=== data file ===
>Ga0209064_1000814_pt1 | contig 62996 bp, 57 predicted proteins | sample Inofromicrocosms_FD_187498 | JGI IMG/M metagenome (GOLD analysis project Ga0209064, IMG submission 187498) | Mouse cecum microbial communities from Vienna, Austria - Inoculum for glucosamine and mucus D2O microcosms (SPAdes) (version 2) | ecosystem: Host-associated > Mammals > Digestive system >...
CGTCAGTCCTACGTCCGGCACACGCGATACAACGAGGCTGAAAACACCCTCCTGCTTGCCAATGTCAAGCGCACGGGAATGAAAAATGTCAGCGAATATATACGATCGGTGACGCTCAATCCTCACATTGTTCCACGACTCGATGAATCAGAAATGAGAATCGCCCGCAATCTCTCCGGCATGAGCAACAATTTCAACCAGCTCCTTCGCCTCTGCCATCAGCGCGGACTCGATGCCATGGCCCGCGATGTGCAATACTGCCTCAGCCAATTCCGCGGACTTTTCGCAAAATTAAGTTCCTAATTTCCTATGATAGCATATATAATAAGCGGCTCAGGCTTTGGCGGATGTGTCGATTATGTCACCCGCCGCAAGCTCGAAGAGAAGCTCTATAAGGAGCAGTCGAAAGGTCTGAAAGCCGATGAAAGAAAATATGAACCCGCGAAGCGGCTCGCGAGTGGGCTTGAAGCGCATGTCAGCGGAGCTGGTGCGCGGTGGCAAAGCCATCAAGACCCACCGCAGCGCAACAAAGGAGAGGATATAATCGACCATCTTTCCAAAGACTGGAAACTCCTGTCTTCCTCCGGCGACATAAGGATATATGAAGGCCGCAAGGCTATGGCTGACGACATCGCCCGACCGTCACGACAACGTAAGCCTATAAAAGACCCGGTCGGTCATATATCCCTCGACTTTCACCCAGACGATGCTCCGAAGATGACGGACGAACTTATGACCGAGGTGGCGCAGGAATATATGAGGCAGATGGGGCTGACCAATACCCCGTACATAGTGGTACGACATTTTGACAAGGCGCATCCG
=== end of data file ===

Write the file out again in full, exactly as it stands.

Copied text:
>Ga0209064_1000814_pt1 | contig 62996 bp, 57 predicted proteins | sample Inofromicrocosms_FD_187498 | JGI IMG/M metagenome (GOLD analysis project Ga0209064, IMG submission 187498) | Mouse cecum microbial communities from Vienna, Austria - Inoculum for glucosamine and mucus D2O microcosms (SPAdes) (version 2) | ecosystem: Host-associated > Mammals > Digestive system >...
CGTCAGTCCTACGTCCGGCACACGCGATACAACGAGGCTGAAAACACCCTCCTGCTTGCCAATGTCAAGCGCACGGGAATGAAAAATGTCAGCGAATATATACGATCGGTGACGCTCAATCCTCACATTGTTCCACGACTCGATGAATCAGAAATGAGAATCGCCCGCAATCTCTCCGGCATGAGCAACAATTTCAACCAGCTCCTTCGCCTCTGCCATCAGCGCGGACTCGATGCCATGGCCCGCGATGTGCAATACTGCCTCAGCCAATTCCGCGGACTTTTCGCAAAATTAAGTTCCTAATTTCCTATGATAGCATATATAATAAGCGGCTCAGGCTTTGGCGGATGTGTCGATTATGTCACCCGCCGCAAGCTCGAAGAGAAGCTCTATAAGGAGCAGTCGAAAGGTCTGAAAGCCGATGAAAGAAAATATGAACCCGCGAAGCGGCTCGCGAGTGGGCTTGAAGCGCATGTCAGCGGAGCTGGTGCGCGGTGGCAAAGCCATCAAGACCCACCGCAGCGCAACAAAGGAGAGGATATAATCGACCATCTTTCCAAAGACTGGAAACTCCTGTCTTCCTCCGGCGACATAAGGATATATGAAGGCCGCAAGGCTATGGCTGACGACATCGCCCGACCGTCACGACAACGTAAGCCTATAAAAGACCCGGTCGGTCATATATCCCTCGACTTTCACCCAGACGATGCTCCGAAGATGACGGACGAACTTATGACCGAGGTGGCGCAGGAATATATGAGGCAGATGGGGCTGACCAATACCCCGTACATAGTGGTACGACATTTTGACAAGGCGCATCCG